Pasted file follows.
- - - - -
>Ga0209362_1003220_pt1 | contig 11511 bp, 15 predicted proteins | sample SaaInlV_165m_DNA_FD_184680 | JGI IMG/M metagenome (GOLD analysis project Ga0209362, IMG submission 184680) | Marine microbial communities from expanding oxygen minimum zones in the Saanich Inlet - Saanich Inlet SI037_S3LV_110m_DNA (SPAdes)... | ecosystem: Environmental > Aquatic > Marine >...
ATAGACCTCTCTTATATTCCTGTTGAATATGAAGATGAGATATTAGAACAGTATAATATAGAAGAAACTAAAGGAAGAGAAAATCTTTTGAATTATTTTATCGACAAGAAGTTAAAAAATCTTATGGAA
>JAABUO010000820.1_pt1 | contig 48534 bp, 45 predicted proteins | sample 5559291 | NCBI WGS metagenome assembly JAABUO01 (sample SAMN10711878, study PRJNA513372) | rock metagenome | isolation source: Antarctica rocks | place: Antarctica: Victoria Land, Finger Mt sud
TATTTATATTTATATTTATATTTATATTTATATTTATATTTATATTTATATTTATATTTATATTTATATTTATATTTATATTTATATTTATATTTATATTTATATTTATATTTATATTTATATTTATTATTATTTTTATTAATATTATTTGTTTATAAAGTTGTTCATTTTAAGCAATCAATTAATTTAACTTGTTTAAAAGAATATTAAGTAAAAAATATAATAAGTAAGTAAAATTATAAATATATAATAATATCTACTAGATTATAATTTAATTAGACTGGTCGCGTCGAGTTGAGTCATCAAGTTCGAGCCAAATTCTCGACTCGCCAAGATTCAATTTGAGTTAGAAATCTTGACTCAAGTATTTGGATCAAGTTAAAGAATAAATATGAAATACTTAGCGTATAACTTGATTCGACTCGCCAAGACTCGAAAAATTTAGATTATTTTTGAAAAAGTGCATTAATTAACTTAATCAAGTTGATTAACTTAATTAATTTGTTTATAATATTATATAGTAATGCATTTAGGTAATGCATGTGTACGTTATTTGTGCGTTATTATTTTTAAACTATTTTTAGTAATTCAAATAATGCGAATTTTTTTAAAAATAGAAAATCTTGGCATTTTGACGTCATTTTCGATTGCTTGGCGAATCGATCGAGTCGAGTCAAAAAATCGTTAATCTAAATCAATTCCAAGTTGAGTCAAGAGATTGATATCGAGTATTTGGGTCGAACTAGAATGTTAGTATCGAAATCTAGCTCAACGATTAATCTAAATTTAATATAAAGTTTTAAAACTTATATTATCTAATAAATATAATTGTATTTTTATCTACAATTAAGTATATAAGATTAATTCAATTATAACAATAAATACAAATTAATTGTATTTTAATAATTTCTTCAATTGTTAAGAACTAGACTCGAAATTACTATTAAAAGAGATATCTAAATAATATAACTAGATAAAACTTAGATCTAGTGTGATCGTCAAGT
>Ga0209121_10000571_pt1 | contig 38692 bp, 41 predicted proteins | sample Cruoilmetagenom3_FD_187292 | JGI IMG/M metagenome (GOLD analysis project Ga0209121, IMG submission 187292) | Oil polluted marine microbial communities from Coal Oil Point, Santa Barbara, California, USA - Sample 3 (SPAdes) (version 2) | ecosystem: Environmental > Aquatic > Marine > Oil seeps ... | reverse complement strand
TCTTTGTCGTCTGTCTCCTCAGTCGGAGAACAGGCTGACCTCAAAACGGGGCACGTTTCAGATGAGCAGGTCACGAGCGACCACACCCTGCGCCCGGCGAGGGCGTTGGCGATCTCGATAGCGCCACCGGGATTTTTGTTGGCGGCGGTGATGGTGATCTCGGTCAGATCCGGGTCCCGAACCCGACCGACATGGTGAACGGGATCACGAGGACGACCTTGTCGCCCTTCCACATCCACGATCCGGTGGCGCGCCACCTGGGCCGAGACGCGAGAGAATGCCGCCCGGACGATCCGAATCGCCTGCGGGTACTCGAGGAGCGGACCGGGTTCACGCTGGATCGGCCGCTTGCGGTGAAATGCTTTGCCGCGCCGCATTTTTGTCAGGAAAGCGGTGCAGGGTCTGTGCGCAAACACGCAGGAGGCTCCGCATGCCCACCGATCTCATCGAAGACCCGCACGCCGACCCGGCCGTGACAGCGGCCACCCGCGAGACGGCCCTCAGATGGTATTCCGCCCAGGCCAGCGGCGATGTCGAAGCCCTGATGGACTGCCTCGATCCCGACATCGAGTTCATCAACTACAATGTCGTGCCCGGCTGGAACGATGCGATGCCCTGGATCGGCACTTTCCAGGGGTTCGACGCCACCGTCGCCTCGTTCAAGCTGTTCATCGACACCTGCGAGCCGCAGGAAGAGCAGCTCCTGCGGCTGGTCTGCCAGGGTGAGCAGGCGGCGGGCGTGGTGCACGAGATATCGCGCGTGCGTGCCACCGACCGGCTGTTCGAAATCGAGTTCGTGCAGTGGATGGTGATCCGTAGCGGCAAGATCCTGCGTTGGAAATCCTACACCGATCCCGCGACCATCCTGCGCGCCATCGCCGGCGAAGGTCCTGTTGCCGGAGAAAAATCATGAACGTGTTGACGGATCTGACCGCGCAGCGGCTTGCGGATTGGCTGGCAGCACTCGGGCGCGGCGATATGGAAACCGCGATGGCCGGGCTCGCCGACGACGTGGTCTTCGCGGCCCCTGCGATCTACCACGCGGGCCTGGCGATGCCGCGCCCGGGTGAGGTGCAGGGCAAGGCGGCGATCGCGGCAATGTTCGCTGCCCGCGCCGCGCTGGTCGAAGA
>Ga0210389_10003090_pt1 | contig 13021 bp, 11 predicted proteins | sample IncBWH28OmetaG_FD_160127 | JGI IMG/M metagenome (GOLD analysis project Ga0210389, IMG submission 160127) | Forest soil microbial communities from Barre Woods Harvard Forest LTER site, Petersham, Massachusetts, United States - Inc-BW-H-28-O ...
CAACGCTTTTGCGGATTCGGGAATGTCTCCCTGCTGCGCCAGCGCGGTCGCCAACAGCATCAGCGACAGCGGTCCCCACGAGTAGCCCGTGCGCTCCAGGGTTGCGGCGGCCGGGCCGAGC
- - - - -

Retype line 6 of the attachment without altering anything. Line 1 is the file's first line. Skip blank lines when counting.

TCTTTGTCGTCTGTCTCCTCAGTCGGAGAACAGGCTGACCTCAAAACGGGGCACGTTTCAGATGAGCAGGTCACGAGCGACCACACCCTGCGCCCGGCGAGGGCGTTGGCGATCTCGATAGCGCCACCGGGATTTTTGTTGGCGGCGGTGATGGTGATCTCGGTCAGATCCGGGTCCCGAACCCGACCGACATGGTGAACGGGATCACGAGGACGACCTTGTCGCCCTTCCACATCCACGATCCGGTGGCGCGCCACCTGGGCCGAGACGCGAGAGAATGCCGCCCGGACGATCCGAATCGCCTGCGGGTACTCGAGGAGCGGACCGGGTTCACGCTGGATCGGCCGCTTGCGGTGAAATGCTTTGCCGCGCCGCATTTTTGTCAGGAAAGCGGTGCAGGGTCTGTGCGCAAACACGCAGGAGGCTCCGCATGCCCACCGATCTCATCGAAGACCCGCACGCCGACCCGGCCGTGACAGCGGCCACCCGCGAGACGGCCCTCAGATGGTATTCCGCCCAGGCCAGCGGCGATGTCGAAGCCCTGATGGACTGCCTCGATCCCGACATCGAGTTCATCAACTACAATGTCGTGCCCGGCTGGAACGATGCGATGCCCTGGATCGGCACTTTCCAGGGGTTCGACGCCACCGTCGCCTCGTTCAAGCTGTTCATCGACACCTGCGAGCCGCAGGAAGAGCAGCTCCTGCGGCTGGTCTGCCAGGGTGAGCAGGCGGCGGGCGTGGTGCACGAGATATCGCGCGTGCGTGCCACCGACCGGCTGTTCGAAATCGAGTTCGTGCAGTGGATGGTGATCCGTAGCGGCAAGATCCTGCGTTGGAAATCCTACACCGATCCCGCGACCATCCTGCGCGCCATCGCCGGCGAAGGTCCTGTTGCCGGAGAAAAATCATGAACGTGTTGACGGATCTGACCGCGCAGCGGCTTGCGGATTGGCTGGCAGCACTCGGGCGCGGCGATATGGAAACCGCGATGGCCGGGCTCGCCGACGACGTGGTCTTCGCGGCCCCTGCGATCTACCACGCGGGCCTGGCGATGCCGCGCCCGGGTGAGGTGCAGGGCAAGGCGGCGATCGCGGCAATGTTCGCTGCCCGCGCCGCGCTGGTCGAAGA